Originally implemented to treat epilepsy in the 1920s, the ketogenic (keto) diet is now a well-studied weight management solution with plenty of other advantages.
As vegan’s we don’t eat animal products, but vegans following a ketogenic diet can get all of the same benefits. In fact, there’s a hidden advantage to the vegan ketogenic diet not found in the normal version! In this post we’re going to cover the top 8 benefits of the vegan keto diet.
So What Are The Top 8 Benefits of a Vegan Ketogenic Diet?
#1 Burn Fat and Maintain a Healthy Weight
Many people have adopted the ketogenic diet as an effective and relatively simple way to manage their weight. By adopting a low carb high fat diet your body will enter a perpetual state of ketosis, forcing your body to burn fat until you reach a healthy weight. It even happens without intensive exercise, as the diet forces the body to burn fat instead of carbohydrates for its energy.
There is extensive evidence of the effectiveness of the ketogenic diet for weight loss, and the vegan keto diet is no different. For many dieters, this shift alone triggers significant weight loss in a brief period of time. Also you’ll find that your abdominal fat, which is traditionally very tough to lose, will disappear much faster in ketosis than when on a “normal” high carb diet.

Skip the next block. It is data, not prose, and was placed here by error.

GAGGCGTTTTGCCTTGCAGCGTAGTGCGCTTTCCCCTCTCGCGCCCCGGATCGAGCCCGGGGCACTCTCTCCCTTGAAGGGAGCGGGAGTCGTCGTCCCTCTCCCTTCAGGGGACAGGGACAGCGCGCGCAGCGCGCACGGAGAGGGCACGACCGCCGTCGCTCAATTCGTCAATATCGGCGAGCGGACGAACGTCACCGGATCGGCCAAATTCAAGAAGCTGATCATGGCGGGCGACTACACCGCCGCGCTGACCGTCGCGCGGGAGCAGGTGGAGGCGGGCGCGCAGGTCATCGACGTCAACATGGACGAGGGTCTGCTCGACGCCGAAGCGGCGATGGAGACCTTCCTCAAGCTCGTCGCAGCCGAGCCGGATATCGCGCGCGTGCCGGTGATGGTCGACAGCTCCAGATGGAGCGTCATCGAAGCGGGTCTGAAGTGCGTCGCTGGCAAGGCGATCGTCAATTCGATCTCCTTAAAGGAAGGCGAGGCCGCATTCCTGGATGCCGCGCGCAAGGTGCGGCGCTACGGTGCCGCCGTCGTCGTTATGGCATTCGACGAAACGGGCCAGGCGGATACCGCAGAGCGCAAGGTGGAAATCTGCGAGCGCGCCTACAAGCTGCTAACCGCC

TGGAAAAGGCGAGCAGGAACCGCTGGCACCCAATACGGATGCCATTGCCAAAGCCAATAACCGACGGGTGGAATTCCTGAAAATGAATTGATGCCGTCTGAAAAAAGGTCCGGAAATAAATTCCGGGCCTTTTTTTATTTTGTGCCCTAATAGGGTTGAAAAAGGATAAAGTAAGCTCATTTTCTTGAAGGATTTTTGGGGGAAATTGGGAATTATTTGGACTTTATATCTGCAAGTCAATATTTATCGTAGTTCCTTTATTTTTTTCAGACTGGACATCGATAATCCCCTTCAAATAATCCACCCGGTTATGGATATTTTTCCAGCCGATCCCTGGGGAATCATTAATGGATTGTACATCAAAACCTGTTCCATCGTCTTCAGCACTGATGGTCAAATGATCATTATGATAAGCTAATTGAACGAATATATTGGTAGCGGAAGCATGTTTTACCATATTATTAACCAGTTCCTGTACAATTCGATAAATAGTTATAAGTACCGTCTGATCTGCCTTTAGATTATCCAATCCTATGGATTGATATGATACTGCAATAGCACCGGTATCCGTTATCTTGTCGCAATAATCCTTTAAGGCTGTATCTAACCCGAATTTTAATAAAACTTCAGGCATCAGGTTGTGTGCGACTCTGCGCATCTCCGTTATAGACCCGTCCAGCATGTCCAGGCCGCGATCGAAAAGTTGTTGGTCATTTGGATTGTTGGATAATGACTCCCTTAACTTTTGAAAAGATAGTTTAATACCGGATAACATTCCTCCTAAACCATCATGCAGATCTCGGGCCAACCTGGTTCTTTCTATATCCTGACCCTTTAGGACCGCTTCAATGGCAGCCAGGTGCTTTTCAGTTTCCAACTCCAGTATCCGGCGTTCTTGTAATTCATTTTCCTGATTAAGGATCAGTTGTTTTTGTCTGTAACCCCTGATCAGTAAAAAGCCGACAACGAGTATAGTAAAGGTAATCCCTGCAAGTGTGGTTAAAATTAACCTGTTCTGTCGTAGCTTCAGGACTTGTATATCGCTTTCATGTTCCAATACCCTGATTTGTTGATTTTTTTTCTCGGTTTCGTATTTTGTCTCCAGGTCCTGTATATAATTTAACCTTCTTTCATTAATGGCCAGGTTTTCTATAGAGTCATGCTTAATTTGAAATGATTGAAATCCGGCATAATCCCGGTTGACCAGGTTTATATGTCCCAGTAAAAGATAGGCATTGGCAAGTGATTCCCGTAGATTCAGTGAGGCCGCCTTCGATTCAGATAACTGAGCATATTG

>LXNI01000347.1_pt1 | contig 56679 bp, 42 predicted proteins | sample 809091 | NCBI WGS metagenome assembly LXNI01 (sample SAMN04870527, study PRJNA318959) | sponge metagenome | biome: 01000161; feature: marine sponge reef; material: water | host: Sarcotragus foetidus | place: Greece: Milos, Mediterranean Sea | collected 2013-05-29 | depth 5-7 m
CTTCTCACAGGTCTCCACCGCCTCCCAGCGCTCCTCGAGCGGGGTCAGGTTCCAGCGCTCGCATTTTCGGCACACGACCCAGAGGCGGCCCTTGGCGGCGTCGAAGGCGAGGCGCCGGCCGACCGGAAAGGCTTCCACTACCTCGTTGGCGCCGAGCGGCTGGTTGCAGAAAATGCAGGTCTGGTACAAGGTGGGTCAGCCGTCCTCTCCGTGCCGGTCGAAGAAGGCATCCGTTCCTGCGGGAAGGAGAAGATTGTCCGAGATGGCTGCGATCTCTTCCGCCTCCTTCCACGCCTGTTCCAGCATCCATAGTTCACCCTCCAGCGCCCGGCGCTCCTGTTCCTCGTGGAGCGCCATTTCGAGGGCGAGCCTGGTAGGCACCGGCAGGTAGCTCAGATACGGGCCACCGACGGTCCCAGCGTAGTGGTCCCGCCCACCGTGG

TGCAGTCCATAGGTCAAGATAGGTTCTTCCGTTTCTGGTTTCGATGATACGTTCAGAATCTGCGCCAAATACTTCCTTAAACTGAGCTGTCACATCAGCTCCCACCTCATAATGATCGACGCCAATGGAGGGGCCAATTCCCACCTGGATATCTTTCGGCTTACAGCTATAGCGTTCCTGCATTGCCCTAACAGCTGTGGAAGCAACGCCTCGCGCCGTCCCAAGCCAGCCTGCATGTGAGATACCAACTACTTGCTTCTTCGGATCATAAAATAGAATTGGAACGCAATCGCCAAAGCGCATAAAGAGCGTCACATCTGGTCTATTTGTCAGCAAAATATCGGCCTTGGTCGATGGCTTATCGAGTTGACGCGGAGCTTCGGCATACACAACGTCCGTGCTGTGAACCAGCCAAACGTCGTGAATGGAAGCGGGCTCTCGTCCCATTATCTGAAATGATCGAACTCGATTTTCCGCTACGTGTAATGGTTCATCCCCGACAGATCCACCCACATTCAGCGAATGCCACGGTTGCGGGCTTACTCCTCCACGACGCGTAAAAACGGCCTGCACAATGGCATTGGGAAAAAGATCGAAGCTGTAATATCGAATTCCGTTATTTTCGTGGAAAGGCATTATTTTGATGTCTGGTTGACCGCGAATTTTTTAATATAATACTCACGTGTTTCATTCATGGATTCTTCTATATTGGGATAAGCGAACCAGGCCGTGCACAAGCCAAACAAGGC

#2 Have More Energy and Less Hunger Cravings
When you are on a carb heavy diet your body is constantly going through a cycle of converting carbs into glucose, elevating your blood sugar levels. This is especially true when eating simple carbohydrates such as sugars and processed foods. The result is a surge of initial energy, and then the energy spike ends and you feel depleted meaning you feel hungry and crave more carbs to bring your energy levels back up.
Here’s where keto differs:
Being in ketosis is like burning wood logs instead of kindling on the fire. When burning kindling (carbs) the fire burns hot for a brief period of time and then disappears. When burning logs (fats) they burn steadily for a long time. You have more consistent energy levels without the energy spikes, and so don’t feel the carb cravings.
#3 Reduce Symptoms of Epilepsy
Despite the fact that it has only recently become “Internet famous,” the ketogenic diet has been in use in the medical community for more than ninety years (Gasiej, Rogawski, Hartman). It was developed in the 1920s as a way to mimic the biochemical process that happens during fasting or starvation. The ketogenic diet is an established and effective therapy for difficult-to-treat and medicine-resistant forms of epilepsy.
#4 Protect and Nourish the Brain